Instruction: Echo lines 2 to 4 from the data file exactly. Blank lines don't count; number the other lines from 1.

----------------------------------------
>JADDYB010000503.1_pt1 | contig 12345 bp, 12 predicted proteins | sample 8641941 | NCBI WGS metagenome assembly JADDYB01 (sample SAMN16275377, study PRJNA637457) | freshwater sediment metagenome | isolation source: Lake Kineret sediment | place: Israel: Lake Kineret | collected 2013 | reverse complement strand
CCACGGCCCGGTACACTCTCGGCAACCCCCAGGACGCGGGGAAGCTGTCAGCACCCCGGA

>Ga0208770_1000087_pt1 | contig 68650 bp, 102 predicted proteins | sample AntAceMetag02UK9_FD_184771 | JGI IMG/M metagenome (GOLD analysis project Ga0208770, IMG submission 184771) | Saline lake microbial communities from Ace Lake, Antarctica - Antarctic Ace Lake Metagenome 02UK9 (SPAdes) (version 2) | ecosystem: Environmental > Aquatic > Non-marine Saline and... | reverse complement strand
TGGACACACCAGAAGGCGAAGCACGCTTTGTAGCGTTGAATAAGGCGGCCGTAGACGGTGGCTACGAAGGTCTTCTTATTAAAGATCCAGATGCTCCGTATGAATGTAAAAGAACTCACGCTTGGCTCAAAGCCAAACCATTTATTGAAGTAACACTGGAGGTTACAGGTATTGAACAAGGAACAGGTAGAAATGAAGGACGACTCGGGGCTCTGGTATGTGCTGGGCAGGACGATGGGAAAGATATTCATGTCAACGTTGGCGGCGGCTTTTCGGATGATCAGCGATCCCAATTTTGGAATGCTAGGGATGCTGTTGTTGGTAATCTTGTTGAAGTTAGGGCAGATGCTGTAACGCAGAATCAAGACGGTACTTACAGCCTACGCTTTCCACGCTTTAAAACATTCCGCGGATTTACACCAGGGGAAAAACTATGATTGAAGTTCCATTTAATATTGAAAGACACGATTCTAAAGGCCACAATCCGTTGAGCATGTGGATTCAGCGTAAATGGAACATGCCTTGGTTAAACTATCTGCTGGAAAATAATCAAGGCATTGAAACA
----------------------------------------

CCACGGCCCGGTACACTCTCGGCAACCCCCAGGACGCGGGGAAGCTGTCAGCACCCCGGA

>Ga0208770_1000087_pt1 | contig 68650 bp, 102 predicted proteins | sample AntAceMetag02UK9_FD_184771 | JGI IMG/M metagenome (GOLD analysis project Ga0208770, IMG submission 184771) | Saline lake microbial communities from Ace Lake, Antarctica - Antarctic Ace Lake Metagenome 02UK9 (SPAdes) (version 2) | ecosystem: Environmental > Aquatic > Non-marine Saline and... | reverse complement strand
TGGACACACCAGAAGGCGAAGCACGCTTTGTAGCGTTGAATAAGGCGGCCGTAGACGGTGGCTACGAAGGTCTTCTTATTAAAGATCCAGATGCTCCGTATGAATGTAAAAGAACTCACGCTTGGCTCAAAGCCAAACCATTTATTGAAGTAACACTGGAGGTTACAGGTATTGAACAAGGAACAGGTAGAAATGAAGGACGACTCGGGGCTCTGGTATGTGCTGGGCAGGACGATGGGAAAGATATTCATGTCAACGTTGGCGGCGGCTTTTCGGATGATCAGCGATCCCAATTTTGGAATGCTAGGGATGCTGTTGTTGGTAATCTTGTTGAAGTTAGGGCAGATGCTGTAACGCAGAATCAAGACGGTACTTACAGCCTACGCTTTCCACGCTTTAAAACATTCCGCGGATTTACACCAGGGGAAAAACTATGATTGAAGTTCCATTTAATATTGAAAGACACGATTCTAAAGGCCACAATCCGTTGAGCATGTGGATTCAGCGTAAATGGAACATGCCTTGGTTAAACTATCTGCTGGAAAATAATCAAGGCATTGAAACA